Having seen the optimistic numbers in polls while logically calculating the almost-certain odds, and actually winning seats on election night, turn out to be two completely different experiences. The first was a logical calculation. The second is overwhelming emotion.
I realize that I must compose myself and address the people present about our phenomenal success, so I go up on stage to cheers and whistles. I tell my dear colleagues that today marks a day when a new generation starts reclaiming their civil liberties, and how this will send shockwaves around the world, and then bring out a surprise I’ve prepared. I say, we’ve all seen our party’s polo shirts and jackets with the logo and a function on the back — we’ve been having uniformlike clothing for recognizability, clothes that have said things like “Piratpartiet, District Lead” or “Piratpartiet, Media Service” on the back for our go-to people. I say that the occasion calls for an entirely new line of clothing, and ask Christian Engström to come on stage.
As he comes up on stage, I bring out a fresh, crisp jacket saying “Piratpartiet, Member of European Parliament” on the back, and show it to the crowd. Cheers erupt. “Congratulations, Christian,” I say as I hand it to him. The crowd goes wild. “Chris-tian! Chris-tian! Chris-tian!“
TV crews form lines to get comments from Christian Engström and me. Once the majority of reporter crews have what they need from me, I finally sit down to eat my dinner. This time, I don’t care if it’s gone cold while I’ve been on official duty. As I eat, a curious thought crosses my mind. Sweden has eighteen seats in the European Parliament, but it’s being extended to twenty seats two months from this election. Out of the eighteen seats from Sweden, we’re projected to get one. So out of curiosity, I start running tonight’s numbers on the Election Authority’s online simulation as to who will get seats nineteen and twenty two months out, seats also determined in this election — those two people will only take office slightly later.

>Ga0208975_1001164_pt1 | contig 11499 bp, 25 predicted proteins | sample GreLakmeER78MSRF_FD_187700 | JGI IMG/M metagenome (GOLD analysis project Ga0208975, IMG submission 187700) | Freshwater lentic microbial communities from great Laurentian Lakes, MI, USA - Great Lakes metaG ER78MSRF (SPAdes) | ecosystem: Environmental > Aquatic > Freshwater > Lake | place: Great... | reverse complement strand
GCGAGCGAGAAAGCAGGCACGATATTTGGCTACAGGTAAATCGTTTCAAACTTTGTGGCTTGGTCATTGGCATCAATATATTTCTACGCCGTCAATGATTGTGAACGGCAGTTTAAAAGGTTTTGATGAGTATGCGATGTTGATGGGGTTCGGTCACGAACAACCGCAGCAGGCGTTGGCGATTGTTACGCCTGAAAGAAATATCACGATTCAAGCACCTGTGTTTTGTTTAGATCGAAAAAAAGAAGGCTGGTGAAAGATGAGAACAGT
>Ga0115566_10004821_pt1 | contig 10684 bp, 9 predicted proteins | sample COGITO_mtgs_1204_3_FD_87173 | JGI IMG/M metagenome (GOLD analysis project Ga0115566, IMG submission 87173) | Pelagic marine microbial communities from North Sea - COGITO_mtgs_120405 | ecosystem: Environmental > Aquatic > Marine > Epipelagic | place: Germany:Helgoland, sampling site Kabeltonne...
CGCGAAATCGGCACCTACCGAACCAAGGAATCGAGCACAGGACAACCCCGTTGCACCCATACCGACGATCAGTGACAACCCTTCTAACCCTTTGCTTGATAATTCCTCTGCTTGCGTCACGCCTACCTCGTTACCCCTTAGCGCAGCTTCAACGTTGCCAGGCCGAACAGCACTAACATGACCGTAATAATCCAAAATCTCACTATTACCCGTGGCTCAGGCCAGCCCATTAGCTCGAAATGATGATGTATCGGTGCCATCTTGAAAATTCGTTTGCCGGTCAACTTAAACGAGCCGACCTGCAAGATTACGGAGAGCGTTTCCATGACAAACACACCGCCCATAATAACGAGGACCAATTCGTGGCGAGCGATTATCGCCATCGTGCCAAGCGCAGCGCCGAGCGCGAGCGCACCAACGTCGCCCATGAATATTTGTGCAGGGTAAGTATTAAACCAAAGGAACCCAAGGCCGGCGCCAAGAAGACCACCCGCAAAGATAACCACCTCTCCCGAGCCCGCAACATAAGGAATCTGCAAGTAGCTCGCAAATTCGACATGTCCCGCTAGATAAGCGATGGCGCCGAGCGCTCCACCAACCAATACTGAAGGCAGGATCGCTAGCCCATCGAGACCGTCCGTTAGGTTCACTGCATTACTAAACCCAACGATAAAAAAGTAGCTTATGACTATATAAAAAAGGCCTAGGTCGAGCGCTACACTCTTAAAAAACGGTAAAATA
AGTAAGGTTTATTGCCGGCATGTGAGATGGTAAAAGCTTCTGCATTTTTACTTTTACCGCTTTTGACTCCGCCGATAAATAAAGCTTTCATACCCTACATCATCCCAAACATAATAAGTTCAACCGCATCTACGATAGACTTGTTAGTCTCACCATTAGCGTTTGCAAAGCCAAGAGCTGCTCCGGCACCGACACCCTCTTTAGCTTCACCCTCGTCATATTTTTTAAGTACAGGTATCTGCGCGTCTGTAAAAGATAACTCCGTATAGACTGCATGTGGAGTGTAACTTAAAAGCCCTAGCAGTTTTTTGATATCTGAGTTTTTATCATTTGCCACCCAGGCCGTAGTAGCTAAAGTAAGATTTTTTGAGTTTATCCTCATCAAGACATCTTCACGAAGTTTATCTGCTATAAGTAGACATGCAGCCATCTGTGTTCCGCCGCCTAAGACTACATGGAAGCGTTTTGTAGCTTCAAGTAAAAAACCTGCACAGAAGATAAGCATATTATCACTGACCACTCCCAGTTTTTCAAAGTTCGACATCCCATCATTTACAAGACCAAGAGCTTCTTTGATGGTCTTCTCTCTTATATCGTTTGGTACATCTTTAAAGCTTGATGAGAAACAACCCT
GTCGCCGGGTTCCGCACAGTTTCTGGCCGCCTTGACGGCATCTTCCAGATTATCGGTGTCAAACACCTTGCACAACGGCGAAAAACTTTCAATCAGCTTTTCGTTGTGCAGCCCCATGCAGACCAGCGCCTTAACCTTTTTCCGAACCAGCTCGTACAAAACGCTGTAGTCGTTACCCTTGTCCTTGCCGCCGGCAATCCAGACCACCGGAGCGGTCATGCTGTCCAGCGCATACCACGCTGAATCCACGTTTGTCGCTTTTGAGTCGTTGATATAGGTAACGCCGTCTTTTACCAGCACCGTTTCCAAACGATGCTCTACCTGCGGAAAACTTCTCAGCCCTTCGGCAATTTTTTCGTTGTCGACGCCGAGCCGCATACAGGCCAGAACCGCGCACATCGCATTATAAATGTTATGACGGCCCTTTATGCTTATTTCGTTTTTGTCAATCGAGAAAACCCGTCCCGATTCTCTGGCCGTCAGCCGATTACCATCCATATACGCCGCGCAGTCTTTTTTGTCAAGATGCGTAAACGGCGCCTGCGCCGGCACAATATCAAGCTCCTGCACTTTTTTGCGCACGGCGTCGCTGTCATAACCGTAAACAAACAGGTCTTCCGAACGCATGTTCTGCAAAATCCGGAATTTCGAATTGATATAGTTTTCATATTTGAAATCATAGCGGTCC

I run the numbers. I blink. I double-check the numbers. I retype them and run them again, getting the same result. I check the numbers again. No, there’s no mistake. I smile, grab the microphone, and take to the stage.
“Dear colleagues,” I say, “as you know, we’re likely sending Christian to Brussels once the votes have been finally counted. These votes say we’re getting a seat in the European Parliament.” People cheer. “But Sweden is getting two more seats in the European Parliament in two months, going from eighteen to twenty seats, and those two seats aren’t displayed on these results. I just ran the numbers to find out who’s going to get seat nineteen and twenty.” I smile and look out across the room.
“We’re sending Amelia to Brussels, too!“
The crowd erupts. The roof lifts. Again.